We got the Nico Hoerner teaser already, but now the full Arizona Fall League rosters are out, and Hoerner will be joined by one of his fellow “top four” Cubs prospects: catcher Miguel Amaya.
At just 20 years old, and not having played above High-A, it’s really impressive nod to Amaya’s ability that he’s getting the call to the talent-rich and competitive AFL, as everyone else the Cubs are sending has already reached AA. We’ve been loving on Amaya for a while, and it’s fantastic that he’s going to see some more advanced pitching, even if he struggles. And he’ll get to CATCH some really advanced pitching, too. I love it.
It’s also really impressive that the Cubs feel like he’s ready for more competitive baseball at the end of a long season – remember, he wore down a bit as a young catching prospect last year in his first full-season league, but that hasn’t happened this year. I am so stoked about this guy’s future: a plus-defense and plus-receiving catching prospect who is currently posting a 127 wRC+ in High-A when he’s young for the league? And now he’s headed to the AFL? Tell me again that the Cubs don’t have significant prospects.
The other AFL participants from the Cubs:
- Erich Uelmen, RHP, 23 – a quality starting pitching prospect who missed a chunk of time with an injury, which is pretty much exactly the type of guy you most want to see heading to the AFL. Uelmen was the Cubs’ 4th round pick in 2017, and he’s already reached AA, despite limited professional action. He’s a guy.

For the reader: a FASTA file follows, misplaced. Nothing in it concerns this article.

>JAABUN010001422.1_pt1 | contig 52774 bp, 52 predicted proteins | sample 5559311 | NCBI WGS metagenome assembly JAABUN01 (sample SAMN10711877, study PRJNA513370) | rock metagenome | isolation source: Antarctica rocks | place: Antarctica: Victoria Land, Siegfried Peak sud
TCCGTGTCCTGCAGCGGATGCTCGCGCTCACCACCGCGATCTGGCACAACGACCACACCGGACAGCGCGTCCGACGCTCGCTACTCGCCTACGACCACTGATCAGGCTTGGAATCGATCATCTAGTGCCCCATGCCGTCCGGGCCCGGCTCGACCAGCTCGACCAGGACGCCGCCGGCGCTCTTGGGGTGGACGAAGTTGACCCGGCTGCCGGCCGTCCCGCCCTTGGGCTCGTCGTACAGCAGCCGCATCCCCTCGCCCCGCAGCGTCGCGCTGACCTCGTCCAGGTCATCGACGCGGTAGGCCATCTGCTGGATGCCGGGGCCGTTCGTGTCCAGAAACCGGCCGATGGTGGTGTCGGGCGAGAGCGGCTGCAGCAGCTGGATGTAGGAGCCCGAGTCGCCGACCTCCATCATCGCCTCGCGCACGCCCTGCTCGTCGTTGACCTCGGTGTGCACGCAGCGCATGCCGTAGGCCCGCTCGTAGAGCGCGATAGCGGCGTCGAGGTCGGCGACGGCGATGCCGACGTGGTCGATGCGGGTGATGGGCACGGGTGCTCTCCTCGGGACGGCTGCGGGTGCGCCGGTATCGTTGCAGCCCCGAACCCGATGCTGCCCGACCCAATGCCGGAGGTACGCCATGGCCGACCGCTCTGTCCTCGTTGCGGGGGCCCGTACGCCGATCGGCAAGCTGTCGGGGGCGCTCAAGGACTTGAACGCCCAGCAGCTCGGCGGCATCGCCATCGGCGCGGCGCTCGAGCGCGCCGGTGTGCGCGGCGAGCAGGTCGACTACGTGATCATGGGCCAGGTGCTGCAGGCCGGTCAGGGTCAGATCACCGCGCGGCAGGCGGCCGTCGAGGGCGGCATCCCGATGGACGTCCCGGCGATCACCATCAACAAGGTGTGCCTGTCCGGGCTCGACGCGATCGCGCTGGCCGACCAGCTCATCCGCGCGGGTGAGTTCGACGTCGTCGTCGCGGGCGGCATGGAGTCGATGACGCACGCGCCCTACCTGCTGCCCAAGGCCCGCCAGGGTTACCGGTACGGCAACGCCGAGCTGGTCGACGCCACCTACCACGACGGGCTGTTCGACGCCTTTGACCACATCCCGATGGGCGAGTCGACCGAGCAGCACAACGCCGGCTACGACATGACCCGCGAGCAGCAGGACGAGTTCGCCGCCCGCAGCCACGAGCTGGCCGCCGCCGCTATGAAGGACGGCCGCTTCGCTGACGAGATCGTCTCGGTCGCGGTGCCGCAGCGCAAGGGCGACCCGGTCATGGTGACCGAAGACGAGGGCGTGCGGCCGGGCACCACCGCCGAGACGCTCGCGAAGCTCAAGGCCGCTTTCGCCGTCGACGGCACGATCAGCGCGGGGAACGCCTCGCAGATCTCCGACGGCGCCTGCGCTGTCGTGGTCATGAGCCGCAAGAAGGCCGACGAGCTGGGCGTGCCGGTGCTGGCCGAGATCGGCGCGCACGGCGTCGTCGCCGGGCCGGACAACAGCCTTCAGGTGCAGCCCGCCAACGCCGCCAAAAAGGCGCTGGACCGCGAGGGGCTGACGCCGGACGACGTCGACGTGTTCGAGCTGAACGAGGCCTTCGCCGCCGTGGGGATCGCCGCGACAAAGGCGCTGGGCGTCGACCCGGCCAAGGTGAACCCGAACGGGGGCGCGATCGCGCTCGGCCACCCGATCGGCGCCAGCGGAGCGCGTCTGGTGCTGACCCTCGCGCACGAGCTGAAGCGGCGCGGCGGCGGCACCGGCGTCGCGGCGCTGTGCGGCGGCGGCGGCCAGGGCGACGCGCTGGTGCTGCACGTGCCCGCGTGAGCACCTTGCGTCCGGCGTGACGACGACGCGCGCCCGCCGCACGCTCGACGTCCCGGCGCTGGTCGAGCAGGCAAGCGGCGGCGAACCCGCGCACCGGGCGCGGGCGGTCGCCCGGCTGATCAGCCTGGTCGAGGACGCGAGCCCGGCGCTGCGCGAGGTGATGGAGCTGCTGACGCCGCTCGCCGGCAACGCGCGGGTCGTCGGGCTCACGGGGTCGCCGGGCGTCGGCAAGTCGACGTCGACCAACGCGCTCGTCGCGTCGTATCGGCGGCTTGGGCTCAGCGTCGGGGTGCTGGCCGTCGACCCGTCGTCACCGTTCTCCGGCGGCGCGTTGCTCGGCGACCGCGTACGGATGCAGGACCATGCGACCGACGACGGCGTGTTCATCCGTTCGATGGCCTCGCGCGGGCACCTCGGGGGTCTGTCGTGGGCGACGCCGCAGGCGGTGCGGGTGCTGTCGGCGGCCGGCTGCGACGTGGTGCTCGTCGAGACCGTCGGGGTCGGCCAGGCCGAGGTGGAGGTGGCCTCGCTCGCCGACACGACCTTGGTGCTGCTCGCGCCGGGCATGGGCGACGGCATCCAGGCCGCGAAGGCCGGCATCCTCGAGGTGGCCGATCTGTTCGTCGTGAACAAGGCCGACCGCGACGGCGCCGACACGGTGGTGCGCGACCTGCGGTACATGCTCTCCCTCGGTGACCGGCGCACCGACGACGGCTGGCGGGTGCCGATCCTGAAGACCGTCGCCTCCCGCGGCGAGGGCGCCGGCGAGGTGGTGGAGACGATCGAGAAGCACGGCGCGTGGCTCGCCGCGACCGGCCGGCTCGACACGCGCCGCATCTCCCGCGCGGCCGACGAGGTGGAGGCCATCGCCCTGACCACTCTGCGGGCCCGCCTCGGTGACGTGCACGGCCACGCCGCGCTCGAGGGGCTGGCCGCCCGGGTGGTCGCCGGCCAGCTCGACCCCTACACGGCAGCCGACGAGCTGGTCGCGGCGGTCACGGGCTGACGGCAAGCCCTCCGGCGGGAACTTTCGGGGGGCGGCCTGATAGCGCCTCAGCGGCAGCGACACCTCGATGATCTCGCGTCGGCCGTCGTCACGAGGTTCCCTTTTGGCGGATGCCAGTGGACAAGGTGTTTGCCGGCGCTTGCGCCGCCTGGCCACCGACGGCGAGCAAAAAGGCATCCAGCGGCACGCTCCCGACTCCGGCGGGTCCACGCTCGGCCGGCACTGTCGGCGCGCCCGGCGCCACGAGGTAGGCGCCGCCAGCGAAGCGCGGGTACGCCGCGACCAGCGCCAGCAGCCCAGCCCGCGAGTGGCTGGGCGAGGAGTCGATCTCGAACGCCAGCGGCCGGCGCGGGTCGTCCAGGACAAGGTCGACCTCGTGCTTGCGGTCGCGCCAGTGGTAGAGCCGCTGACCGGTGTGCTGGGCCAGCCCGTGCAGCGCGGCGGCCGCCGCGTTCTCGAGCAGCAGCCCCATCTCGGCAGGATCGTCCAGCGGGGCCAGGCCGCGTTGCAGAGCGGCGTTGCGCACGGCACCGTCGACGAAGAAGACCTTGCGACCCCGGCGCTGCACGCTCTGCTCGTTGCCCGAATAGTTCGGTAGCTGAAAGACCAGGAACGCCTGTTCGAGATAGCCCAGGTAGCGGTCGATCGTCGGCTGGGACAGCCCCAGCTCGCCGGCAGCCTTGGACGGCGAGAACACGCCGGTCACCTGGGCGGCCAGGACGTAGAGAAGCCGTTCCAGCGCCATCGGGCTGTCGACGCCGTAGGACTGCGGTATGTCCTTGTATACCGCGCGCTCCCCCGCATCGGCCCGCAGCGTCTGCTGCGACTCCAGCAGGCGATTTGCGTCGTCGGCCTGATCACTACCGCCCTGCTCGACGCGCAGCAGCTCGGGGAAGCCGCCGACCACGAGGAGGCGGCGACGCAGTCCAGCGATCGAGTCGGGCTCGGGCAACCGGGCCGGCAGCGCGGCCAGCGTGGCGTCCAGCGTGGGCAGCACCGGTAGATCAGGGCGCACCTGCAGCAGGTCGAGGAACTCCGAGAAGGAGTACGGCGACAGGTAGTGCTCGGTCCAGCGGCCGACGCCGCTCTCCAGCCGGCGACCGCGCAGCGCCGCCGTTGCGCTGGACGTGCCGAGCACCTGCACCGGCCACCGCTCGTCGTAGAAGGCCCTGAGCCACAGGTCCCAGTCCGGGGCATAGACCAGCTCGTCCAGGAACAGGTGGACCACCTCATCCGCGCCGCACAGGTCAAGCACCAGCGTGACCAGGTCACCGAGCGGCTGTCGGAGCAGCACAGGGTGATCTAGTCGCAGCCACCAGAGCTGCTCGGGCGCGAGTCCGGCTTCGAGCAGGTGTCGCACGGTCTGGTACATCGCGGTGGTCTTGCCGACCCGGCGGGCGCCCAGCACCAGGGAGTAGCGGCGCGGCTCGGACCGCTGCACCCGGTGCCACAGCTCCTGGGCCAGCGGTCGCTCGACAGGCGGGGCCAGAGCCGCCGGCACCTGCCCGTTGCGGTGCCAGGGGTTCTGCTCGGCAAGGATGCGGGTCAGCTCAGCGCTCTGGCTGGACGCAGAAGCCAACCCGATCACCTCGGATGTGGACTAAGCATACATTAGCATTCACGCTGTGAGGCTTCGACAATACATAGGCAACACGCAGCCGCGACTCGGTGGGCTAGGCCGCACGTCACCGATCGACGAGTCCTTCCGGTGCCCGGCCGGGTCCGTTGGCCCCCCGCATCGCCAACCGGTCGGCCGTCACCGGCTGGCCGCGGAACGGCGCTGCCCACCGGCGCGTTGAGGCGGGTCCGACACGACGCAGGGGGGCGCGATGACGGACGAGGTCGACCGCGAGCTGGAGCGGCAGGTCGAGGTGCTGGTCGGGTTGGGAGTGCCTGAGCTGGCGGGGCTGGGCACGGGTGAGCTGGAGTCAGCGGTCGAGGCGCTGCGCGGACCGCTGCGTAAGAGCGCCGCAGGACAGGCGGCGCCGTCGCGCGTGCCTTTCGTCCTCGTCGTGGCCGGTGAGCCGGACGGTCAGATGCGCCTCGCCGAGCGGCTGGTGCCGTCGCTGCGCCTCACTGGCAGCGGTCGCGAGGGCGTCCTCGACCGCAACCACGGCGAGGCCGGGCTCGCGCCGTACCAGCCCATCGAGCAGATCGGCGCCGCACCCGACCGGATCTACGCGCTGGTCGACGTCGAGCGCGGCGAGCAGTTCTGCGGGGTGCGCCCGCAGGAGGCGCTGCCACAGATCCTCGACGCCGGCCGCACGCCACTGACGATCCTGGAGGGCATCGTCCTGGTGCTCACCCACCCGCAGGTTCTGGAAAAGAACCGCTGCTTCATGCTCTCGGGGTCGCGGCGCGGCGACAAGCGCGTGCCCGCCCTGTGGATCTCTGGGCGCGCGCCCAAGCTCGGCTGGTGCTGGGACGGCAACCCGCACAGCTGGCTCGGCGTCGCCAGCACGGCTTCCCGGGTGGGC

- Keegan Thompson, RHP, 24 – basically the same story as Uelmen, though he was the 3rd rounder that year.
- Jordan Minch, LHP, 26 – a pure relief prospect at the AA level, Minch has periodically flashed big league stuff as a lefty bullpen arm. I’m guessing this is a scouting play, with the Cubs seeing something they hope a little more instruction can unlock.
- Jared Young, 1B/OF, 24 – possibly the most disappointing positional season down on the farm given how much deserved hype Young got after his minor league player of the season year in 2018, and how he turned heads this spring. He’s hit just .236/.297/.319 after the jump to AA, which is 20% worse than league average there. The power has just vanished for him, and hopefully some extra time and instruction can help bring it back.
Bryan will have more on these guys soon, and you can read his write-up on some of these guys who showed up in his projected AFL roster (well, not so much projected as the guys he thought should be sent).